2. A pressure canner is cheaper to operate than a boiling water canner because you can process more jars at a time. A full canner load takes the same length of time to process than a partial load so always run a full canner load whenever possible. You use less water as well. For some foods like tomato products pressure canning dramatically lowers the processing times. For example whole tomatoes raw packed are processed for 85 minutes for 500 ml jars in a BWB canner. A full load for a BWB canner would be 7 jars depending on the size of your canner. However, you can process 20 of the same size jars with 25 minutes processing time in a pressure canner. And pressure canning increases the antioxidant properties of lycopene so you end up with a healthier product.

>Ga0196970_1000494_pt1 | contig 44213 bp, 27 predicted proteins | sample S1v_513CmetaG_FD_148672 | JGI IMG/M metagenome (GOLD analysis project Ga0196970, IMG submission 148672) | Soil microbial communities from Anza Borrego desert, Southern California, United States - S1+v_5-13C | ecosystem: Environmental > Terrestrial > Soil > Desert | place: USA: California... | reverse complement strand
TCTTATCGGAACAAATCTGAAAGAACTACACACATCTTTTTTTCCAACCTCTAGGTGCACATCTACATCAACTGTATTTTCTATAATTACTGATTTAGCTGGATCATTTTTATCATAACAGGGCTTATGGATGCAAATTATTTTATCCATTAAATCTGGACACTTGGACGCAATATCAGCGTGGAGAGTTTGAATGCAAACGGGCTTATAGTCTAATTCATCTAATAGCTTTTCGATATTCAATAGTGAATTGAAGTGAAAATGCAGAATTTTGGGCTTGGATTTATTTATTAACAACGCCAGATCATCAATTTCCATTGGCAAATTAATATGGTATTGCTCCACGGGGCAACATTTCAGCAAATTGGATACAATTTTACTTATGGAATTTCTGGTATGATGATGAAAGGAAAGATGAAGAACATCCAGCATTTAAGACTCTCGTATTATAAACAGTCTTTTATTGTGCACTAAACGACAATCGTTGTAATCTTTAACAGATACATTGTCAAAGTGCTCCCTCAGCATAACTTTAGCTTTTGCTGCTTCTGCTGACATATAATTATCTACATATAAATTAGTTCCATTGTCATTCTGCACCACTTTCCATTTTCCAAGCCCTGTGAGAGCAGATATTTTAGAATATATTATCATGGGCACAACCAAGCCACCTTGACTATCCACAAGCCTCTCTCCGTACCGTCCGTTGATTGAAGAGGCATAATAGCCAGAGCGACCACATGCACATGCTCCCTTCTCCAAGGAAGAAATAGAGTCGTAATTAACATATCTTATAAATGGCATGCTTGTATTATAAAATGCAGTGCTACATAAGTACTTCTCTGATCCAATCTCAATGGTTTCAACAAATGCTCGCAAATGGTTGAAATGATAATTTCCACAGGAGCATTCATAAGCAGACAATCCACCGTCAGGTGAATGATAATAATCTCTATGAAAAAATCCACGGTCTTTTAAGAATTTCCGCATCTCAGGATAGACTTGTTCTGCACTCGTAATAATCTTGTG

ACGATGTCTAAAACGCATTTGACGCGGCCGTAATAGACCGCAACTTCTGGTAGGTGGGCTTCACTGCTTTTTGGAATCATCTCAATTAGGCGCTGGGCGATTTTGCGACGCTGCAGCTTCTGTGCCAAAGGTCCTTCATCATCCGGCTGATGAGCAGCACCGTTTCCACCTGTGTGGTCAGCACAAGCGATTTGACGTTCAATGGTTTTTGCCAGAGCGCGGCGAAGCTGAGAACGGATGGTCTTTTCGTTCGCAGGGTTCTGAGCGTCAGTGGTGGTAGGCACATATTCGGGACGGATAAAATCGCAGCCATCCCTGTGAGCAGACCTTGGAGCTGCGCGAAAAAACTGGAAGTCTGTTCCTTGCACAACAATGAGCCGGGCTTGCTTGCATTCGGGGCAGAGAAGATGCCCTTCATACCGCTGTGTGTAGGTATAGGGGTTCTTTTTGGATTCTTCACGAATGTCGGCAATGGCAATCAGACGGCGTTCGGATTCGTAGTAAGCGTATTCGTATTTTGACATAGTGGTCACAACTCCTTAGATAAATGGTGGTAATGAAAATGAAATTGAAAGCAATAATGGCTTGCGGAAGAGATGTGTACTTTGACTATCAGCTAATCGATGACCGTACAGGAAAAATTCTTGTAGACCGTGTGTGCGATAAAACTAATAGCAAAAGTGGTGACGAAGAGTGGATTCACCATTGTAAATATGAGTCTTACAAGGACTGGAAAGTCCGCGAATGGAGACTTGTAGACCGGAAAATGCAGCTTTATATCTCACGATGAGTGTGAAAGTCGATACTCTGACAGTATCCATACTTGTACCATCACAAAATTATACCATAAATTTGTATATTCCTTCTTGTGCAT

3. If you have a choice between raw pack and hot pack, choose the raw pack. While this does increase processing time it eliminates the pre-cook making the pre time less and uses less pots and pans. In the end the additional energy used in a bit longer processing time saves you the extra costs of heating water for washing up and your own physical energy.
Saving on Foods for Canning Tips:

Most people associate home canning with making jams, jellies and pickles. If you have been following this blog you will know it is so much more than that. Canning can and should be a year round frugal way to save money on your food costs! A well stocked pantry full of home canned foods also helps to curb the desire to pick-up fast food or eat out.